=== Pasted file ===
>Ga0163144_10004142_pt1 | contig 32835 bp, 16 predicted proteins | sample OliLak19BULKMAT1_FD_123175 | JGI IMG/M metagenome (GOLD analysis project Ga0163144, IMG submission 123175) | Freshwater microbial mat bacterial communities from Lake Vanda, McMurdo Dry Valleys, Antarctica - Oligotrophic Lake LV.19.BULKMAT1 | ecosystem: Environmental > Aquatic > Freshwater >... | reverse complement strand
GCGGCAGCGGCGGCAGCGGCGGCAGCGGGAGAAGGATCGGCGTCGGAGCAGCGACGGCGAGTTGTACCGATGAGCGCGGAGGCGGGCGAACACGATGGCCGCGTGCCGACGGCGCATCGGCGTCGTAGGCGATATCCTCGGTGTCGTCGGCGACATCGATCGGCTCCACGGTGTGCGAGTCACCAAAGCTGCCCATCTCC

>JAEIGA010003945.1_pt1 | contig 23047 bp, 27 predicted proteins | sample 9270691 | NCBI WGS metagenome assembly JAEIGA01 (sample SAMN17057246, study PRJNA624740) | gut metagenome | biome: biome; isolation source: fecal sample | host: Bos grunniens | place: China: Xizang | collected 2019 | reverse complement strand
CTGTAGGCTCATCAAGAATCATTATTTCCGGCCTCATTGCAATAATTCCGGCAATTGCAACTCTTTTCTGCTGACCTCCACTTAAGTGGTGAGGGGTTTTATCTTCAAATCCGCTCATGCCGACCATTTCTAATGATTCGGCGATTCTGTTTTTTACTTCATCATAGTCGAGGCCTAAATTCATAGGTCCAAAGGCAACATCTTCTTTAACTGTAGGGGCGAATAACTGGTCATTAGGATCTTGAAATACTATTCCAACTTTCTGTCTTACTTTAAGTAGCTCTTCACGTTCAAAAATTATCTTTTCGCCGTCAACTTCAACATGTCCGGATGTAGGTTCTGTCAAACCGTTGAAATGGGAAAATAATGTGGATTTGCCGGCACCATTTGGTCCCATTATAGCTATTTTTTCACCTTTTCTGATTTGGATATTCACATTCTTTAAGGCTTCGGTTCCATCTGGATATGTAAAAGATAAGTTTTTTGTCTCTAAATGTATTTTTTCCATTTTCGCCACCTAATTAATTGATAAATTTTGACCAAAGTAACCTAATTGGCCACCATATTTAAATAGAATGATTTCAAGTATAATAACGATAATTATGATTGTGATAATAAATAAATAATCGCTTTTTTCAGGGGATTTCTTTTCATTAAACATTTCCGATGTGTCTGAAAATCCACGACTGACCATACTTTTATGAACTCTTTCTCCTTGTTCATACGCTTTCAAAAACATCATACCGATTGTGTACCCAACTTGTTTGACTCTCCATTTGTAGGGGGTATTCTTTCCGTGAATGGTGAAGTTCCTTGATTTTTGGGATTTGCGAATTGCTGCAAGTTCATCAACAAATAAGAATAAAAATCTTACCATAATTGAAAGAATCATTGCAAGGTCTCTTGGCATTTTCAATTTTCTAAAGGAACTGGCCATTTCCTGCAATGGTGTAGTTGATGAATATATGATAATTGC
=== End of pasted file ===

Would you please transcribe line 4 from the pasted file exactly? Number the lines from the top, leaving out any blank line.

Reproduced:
CTGTAGGCTCATCAAGAATCATTATTTCCGGCCTCATTGCAATAATTCCGGCAATTGCAACTCTTTTCTGCTGACCTCCACTTAAGTGGTGAGGGGTTTTATCTTCAAATCCGCTCATGCCGACCATTTCTAATGATTCGGCGATTCTGTTTTTTACTTCATCATAGTCGAGGCCTAAATTCATAGGTCCAAAGGCAACATCTTCTTTAACTGTAGGGGCGAATAACTGGTCATTAGGATCTTGAAATACTATTCCAACTTTCTGTCTTACTTTAAGTAGCTCTTCACGTTCAAAAATTATCTTTTCGCCGTCAACTTCAACATGTCCGGATGTAGGTTCTGTCAAACCGTTGAAATGGGAAAATAATGTGGATTTGCCGGCACCATTTGGTCCCATTATAGCTATTTTTTCACCTTTTCTGATTTGGATATTCACATTCTTTAAGGCTTCGGTTCCATCTGGATATGTAAAAGATAAGTTTTTTGTCTCTAAATGTATTTTTTCCATTTTCGCCACCTAATTAATTGATAAATTTTGACCAAAGTAACCTAATTGGCCACCATATTTAAATAGAATGATTTCAAGTATAATAACGATAATTATGATTGTGATAATAAATAAATAATCGCTTTTTTCAGGGGATTTCTTTTCATTAAACATTTCCGATGTGTCTGAAAATCCACGACTGACCATACTTTTATGAACTCTTTCTCCTTGTTCATACGCTTTCAAAAACATCATACCGATTGTGTACCCAACTTGTTTGACTCTCCATTTGTAGGGGGTATTCTTTCCGTGAATGGTGAAGTTCCTTGATTTTTGGGATTTGCGAATTGCTGCAAGTTCATCAACAAATAAGAATAAAAATCTTACCATAATTGAAAGAATCATTGCAAGGTCTCTTGGCATTTTCAATTTTCTAAAGGAACTGGCCATTTCCTGCAATGGTGTAGTTGATGAATATATGATAATTGC